An awareness of how digital material is experienced by learners. If you haven’t tried to learn a language online, have a shot. E.g. Memrise.com (check!), Livemocha.com, fsi-languages.yojik.eu, http://www.busuu.com/enc (need to visit the latter 3!)

Challenges

Need to think very carefully about the support and interaction. For digital learners who are using the materials for self-study purposes, need to think about what is missing i.e. the teacher and replicate that role. When we adapt a print page to a digital format, need to think about the teacher’s role and include certain lesson routines within a digital sequence. Need to think about how the lesson will flow – warmers, intros, practice, feedback etc. A good teacher can make a dull lesson come alive, how can digital replicate that? I.e. engage learners. Could be pictures, questions, short video clips with gist questions. You can use a clip for a warmer and then the same clip for a language activity later on.

A successful print lesson has a nice flow, how can this be carried over into digital? Put yourself into the shoes of a learner and sequence the activities so that the learner can do them step by step with opportunities for reflection, repetition, practice and revision. We need to think about how to build into complexity into tasks vis a vis print material. With online materials, the complexity needs to be built in more gradually. As, with print material there is the teacher who is aware of all the students needs and can tailor things if students aren’t getting things as quickly as they should etc. Need to balance cognitive complexity, linguistic complexity and task complexity. Digital material can provide support via hints, useful language boxes and global tools e.g. a dictionary. Scaffolding and sequencing activities properly ensures that students can take control.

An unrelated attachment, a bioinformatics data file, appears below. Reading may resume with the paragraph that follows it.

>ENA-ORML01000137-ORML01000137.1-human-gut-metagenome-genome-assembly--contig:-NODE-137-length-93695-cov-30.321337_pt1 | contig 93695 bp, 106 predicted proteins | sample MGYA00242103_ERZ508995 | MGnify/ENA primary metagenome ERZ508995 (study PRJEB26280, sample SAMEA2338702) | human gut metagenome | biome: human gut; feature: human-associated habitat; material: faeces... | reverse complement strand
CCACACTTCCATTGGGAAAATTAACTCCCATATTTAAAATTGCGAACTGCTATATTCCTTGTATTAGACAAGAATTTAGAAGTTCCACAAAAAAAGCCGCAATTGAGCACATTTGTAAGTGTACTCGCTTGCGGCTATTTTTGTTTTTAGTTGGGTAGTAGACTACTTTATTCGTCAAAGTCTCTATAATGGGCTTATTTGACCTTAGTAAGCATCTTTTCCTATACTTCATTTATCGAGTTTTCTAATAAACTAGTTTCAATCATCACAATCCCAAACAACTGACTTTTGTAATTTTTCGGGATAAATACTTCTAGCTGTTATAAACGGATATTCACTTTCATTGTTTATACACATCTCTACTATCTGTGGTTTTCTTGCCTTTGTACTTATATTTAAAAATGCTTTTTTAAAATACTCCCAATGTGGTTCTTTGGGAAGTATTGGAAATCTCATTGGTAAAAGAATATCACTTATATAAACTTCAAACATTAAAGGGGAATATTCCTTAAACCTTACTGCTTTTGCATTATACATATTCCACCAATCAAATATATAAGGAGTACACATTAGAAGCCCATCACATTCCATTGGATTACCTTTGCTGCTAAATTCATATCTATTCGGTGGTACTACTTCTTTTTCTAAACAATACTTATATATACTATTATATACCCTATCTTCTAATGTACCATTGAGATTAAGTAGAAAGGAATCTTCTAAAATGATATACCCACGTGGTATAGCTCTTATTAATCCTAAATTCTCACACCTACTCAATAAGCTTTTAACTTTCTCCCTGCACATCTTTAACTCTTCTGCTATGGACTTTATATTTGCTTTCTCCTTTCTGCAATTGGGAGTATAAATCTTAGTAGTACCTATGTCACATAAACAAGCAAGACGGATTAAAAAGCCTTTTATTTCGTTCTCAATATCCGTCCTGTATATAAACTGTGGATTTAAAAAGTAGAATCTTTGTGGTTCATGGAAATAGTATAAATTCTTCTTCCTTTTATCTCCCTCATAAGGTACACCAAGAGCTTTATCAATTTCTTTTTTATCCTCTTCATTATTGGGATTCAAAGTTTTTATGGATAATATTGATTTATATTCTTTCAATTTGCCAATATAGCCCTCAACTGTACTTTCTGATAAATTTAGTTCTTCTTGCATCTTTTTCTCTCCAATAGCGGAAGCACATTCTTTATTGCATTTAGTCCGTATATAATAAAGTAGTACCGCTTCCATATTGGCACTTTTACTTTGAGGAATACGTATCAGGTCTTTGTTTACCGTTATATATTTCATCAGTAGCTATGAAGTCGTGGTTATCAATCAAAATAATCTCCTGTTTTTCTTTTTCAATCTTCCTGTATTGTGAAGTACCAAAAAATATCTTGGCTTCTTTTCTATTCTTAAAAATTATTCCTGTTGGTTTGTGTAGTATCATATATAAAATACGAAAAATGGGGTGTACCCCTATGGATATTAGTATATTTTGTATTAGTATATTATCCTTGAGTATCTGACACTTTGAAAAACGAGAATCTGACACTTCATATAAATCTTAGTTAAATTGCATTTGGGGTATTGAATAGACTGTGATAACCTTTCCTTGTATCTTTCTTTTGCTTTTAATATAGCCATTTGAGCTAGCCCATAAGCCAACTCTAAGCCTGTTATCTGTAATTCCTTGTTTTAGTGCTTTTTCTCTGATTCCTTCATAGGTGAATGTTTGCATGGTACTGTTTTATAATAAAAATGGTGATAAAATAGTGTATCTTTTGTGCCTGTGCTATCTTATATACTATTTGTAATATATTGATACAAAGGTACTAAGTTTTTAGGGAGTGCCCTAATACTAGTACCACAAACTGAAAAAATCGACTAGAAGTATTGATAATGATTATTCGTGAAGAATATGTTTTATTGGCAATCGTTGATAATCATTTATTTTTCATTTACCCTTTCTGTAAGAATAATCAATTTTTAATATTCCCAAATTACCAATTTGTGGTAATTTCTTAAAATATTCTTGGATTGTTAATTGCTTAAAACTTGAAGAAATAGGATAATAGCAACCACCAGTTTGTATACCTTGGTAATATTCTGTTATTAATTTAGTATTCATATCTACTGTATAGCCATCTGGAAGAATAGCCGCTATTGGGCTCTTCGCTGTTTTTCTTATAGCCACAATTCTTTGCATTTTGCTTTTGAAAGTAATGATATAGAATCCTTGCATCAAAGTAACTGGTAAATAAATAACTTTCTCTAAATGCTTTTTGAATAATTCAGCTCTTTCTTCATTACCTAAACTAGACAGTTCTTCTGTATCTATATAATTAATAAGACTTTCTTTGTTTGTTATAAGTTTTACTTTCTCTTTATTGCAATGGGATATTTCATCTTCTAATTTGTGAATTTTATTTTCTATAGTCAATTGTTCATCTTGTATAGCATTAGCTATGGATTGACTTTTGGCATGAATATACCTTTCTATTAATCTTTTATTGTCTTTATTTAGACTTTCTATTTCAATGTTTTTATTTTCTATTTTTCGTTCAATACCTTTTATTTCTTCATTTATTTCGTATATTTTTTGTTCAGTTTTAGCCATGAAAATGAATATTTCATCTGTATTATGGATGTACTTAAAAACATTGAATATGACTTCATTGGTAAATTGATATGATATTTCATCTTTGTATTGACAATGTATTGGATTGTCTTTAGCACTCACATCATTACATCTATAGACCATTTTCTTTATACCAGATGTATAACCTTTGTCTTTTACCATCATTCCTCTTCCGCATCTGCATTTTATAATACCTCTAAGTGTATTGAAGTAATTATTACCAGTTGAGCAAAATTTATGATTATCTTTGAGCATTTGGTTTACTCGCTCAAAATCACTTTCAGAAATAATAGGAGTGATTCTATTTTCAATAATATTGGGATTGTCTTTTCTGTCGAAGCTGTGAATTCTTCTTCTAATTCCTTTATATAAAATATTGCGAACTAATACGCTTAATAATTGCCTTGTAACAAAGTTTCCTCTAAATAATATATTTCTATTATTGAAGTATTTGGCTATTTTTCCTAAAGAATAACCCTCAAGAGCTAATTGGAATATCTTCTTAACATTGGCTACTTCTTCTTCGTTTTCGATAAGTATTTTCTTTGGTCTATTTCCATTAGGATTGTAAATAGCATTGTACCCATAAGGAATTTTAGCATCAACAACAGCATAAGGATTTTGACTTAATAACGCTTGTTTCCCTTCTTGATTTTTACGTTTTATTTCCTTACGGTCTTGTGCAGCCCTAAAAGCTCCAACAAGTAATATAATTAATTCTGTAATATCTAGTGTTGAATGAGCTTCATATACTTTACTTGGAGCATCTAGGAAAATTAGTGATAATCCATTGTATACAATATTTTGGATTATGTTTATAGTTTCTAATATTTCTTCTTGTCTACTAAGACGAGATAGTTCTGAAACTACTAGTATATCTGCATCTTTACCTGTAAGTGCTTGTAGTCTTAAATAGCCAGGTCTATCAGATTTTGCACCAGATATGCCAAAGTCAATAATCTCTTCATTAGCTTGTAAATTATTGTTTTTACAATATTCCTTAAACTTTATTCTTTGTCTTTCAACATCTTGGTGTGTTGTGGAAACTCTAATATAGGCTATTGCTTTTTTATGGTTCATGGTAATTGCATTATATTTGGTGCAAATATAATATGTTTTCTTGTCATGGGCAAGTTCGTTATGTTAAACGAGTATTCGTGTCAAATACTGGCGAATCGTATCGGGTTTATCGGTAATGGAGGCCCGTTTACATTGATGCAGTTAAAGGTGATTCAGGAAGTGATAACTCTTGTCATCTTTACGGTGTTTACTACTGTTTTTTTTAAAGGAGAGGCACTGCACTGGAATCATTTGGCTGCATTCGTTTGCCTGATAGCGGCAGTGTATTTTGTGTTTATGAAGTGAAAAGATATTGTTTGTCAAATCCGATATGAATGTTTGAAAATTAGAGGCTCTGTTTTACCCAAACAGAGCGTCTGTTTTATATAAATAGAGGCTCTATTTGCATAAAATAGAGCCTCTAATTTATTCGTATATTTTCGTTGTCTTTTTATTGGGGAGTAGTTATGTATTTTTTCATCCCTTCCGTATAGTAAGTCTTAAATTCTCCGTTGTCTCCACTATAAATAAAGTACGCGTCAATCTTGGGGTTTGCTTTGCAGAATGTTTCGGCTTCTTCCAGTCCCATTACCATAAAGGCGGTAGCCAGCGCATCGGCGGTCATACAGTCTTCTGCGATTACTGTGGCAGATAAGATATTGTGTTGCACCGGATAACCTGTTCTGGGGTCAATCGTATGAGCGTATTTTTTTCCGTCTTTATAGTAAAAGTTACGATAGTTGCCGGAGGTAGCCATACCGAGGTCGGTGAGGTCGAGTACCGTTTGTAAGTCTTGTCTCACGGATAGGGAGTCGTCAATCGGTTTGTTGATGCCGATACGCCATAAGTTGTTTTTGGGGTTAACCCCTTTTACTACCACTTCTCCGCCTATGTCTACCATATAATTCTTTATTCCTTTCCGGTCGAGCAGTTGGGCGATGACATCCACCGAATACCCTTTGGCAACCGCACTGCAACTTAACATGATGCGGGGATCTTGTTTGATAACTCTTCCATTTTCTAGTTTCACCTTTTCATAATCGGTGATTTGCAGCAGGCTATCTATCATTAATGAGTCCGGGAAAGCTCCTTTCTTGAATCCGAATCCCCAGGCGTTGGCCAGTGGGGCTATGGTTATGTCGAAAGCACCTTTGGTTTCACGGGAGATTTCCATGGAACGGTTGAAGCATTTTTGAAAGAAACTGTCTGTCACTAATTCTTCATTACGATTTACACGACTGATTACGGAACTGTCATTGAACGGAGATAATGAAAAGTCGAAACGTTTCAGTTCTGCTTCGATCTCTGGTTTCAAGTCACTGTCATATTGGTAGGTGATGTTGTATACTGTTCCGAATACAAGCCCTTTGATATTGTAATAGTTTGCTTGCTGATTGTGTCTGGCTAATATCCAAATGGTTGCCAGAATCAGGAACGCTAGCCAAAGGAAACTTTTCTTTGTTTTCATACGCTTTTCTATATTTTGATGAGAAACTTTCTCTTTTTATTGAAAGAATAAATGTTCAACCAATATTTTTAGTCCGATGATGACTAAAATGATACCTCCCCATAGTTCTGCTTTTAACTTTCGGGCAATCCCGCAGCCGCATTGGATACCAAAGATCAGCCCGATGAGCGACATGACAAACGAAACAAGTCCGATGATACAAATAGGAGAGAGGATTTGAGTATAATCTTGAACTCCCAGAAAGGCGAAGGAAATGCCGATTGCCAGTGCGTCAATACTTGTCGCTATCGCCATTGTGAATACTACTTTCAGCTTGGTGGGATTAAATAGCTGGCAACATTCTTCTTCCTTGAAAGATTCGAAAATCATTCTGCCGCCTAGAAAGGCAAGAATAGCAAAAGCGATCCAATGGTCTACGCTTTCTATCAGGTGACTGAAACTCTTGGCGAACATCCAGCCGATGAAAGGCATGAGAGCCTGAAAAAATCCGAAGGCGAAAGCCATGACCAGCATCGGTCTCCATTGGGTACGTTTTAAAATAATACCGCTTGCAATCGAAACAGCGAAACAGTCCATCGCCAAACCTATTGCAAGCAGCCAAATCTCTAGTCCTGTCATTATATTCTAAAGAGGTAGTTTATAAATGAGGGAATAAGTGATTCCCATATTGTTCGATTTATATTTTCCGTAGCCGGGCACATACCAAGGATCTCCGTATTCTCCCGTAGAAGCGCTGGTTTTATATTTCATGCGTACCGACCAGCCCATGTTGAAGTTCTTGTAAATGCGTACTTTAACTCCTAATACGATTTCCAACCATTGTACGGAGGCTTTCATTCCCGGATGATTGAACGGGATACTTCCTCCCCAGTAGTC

Sensitivity to cultural differences needs to be ensured. Publishers will have a list of things to avoid! Genevieve tells us about a prepositions of place unit with items of furniture in a bedroom. Students had to record their voices describing where items were in their room. She had a limited list of items and prepositions. She was getting bored and so did an artists brief with a messy room and things all over the place. It got sent back because in some cultures messy rooms are a no-no! In one brief she put dvds on the bed. Thumbs down. Apparently putting dvds on the bed is dodgy….! Being aware of these issues can save time.

A checklist from Scott Thornbury all about how SLA research can inform edtech.

  • Adaptivity
  • Complexity
  • Input
  • Focus on form
  • FB
  • Interaction
  • Chunks
  • Personalisation
  • Investment
  • Output

Works as a checklist for adapting materials to digital. See Scott’s blog post for detailed explanation. E.g. input should be rich and engaging. Need chunks not just single words. Personalisation is hugely important to bring into digital materials. She says it is not prevalent enough in digital materials.

Task time! Outcomes Pre-Int Unit 2 ‘Shops’ p16-17

We have 8 minutes to look at the activities, identify lang focus, theme etc, and say how we would adapt this digitally for self-study. We need to create a sample which we will be pitching to the rest of the audience. No publishing contract but a prize to be won! It was fun discussing it and then hearing others’ ideas, and it brought us right up to the end of a very interesting session, as well as the first tea break!

 

Materials Writing SIG Conference Session 2 – Working in a digital space

The second session of the morning is by Antonia Clare, co-author of Speak Out. (Also Total English, ELT Writers Connected and Free and Fair ELT – I picked Speak Out  as that is what comes to mind first when I see her name…) She says she has been writing materials for a scarily long time – when she started, the internet existed but she didn’t have access to it. She would go to the library with a notebook in hunt of texts. She wrote with J.J. Wilson – he would provide lunch, she would travel there and supply the computer. They would submit drafts, then they would wait three months, do life stuff, and then receive the drafts back with red pen all over them. Every now and again, a writer would come to her school but other than that or the odd publishing event, no day-to-day conversation with other writers.